Michael Godel – Strawberry, rhubarb and sweet leafy herbology are the main attraction but there too is a cured salumi character that puts this in line for meats and cheeses before the meal. Just enough dosage balances the express acidity and the wine just has that flow.

2016 Loimer Grüner Veltliner, DAC Kamptal ($22.95)
John Szabo – A reliably excellent wine/value from biodynamic producer Fred Loimer, the 2016 is open and fragrant, ripe yet properly peppery and green, with a fine mix of citrus and sweet herbs. The palate is crisp, dry, tightly wound and sharp in the right way. Enjoy now or hold short term. Best 2018-2022. Tasted June 2018.
Sara d’Amato – Designed to be a pure expression of varietal character, Loimer’s biodynamically farmed grüner veltliner is precise and elegant. Vinified in stainless steel to retain freshness and aromatic character, it is floral and salty with green apple skin and white pepper in abundance. Upbeat with notable charm and persistence of finish. Excellent value.

Lenz Moser Prestige Grüner Veltliner 2016, Niederösterreich ($14.95)
Michael Godel – A next step up in quality and complexity is a guarantee from the channels of Lenz Moser and archetypal Niederösterreich terroir. This grüner veltliner takes the fresh and energetic road, still pulsing with a bit of yet unresolved C02 and plenty of lime-driven flavour. Lots of juicy fruit and liquid white pepper smokiness add to the overall savour.

Loimer Sparkling Brut RoséLoimer Grüner Veltliner 2016Lenz Moser Prestige Grüner Veltliner 2016

Domäne Wachau Kellerberg Riesling Smaragd 2016, Wachau ($43.95)
John Szabo – Terrific nose here off the top from this grand cru site in the finest riesling-producing region in Austria, Domäne Wachau’s 2016 Kellerberg is a gorgeous wine. I love the inviting floral perfume, all apple blossoms, lilac and jasmine, while firm, ripe nectarine-apricot fruit take over on the palate. Acids are brisk and tight but ripe, and supply more than sufficient netting to hold in the fruit. Length is excellent. Really top notch stuff. Tasted May 2018.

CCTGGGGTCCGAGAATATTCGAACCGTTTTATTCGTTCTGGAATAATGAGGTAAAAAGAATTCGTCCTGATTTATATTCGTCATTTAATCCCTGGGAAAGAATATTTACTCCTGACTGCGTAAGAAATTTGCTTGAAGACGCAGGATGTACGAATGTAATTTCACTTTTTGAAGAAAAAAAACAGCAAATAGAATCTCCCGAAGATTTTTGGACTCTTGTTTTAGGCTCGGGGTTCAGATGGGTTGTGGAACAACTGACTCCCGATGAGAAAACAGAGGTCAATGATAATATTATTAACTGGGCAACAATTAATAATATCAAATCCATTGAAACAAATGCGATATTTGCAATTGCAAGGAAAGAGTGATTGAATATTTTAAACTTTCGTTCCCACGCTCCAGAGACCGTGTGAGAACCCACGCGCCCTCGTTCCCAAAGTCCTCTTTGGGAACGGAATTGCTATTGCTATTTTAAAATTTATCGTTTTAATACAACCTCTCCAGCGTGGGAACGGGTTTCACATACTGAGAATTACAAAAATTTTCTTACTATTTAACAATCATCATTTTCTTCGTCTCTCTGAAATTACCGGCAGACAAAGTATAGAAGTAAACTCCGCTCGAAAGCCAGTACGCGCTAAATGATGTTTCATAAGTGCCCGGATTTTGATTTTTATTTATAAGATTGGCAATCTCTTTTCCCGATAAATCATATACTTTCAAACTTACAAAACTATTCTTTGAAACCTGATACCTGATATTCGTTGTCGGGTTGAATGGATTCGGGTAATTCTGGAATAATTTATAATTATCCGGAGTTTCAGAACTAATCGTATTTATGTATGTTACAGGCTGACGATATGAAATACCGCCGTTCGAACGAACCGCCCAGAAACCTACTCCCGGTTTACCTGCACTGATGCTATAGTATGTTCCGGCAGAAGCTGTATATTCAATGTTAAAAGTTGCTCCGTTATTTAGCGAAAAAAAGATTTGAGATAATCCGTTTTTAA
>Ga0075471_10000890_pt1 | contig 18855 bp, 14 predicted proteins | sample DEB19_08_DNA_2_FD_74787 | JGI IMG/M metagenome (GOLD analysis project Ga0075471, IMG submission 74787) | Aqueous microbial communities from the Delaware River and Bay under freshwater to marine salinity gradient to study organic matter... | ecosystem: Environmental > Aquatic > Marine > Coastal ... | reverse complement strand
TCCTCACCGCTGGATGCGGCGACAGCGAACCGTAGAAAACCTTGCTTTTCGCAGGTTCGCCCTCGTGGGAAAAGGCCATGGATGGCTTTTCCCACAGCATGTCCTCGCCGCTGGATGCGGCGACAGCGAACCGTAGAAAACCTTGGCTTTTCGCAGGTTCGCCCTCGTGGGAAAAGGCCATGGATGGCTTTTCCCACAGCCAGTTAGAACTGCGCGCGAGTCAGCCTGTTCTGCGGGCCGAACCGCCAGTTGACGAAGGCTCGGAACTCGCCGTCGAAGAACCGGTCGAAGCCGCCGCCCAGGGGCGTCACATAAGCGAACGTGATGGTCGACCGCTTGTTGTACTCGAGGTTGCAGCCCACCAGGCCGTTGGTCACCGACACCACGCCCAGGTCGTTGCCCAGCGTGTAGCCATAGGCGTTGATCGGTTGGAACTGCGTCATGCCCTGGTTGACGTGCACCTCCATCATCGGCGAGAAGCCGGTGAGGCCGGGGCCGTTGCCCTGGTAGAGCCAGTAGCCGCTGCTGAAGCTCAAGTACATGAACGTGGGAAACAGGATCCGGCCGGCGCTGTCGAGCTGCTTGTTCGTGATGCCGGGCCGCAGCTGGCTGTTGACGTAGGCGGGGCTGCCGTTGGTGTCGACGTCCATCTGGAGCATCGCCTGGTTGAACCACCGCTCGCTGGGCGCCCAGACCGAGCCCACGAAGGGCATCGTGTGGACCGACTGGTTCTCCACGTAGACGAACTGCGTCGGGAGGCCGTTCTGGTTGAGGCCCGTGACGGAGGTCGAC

Michael Godel – Welcome to the real deal in Kellerberg riesling with little explanation needed to explain why this part of Wachau is simply one of those magical spots on the planet. The Kellerberg is Dürnstein’s steep landmark mountain, with soils typified by “Gföhler Gneiss,“ light feldspar and quartz. While you’d like to imagine the salty-mineral, elemental and airy aspects are the only thing that matters, there is power and heft to this riesling.

Domäne Wachau Weissenkirchener Grüner Veltliner Federspiel 2017, Wachau ($21.99)
John Szabo – A ‘village’ grüner from Weissenkirchen in the Wachau made by the excellent co-op, this 2017 vintage is ripe but fresh and lively, with plenty of pear and lemon/yellow grapefruit flavours. The palate is very nicely pitched in the light-mid-weight category, while acids freshen and enliven. Good to very good length. A few more months or a year or two will see this wine improve and gain in complexity no doubt. Sharp value. Tasted May 2018.

Nigl Gartling Grüner Veltliner 2017, Niederösterreich ($23.95)
John Szabo – Clean, ripe, fleshy, Nigl’s 2017 Gärtling is a lively, well-chiseled example of grüner veltliner with firm acids and plenty of mid-palate depth. Lemon-lime acids and a whiff of white pepper linger impressively. Tasted May 2018.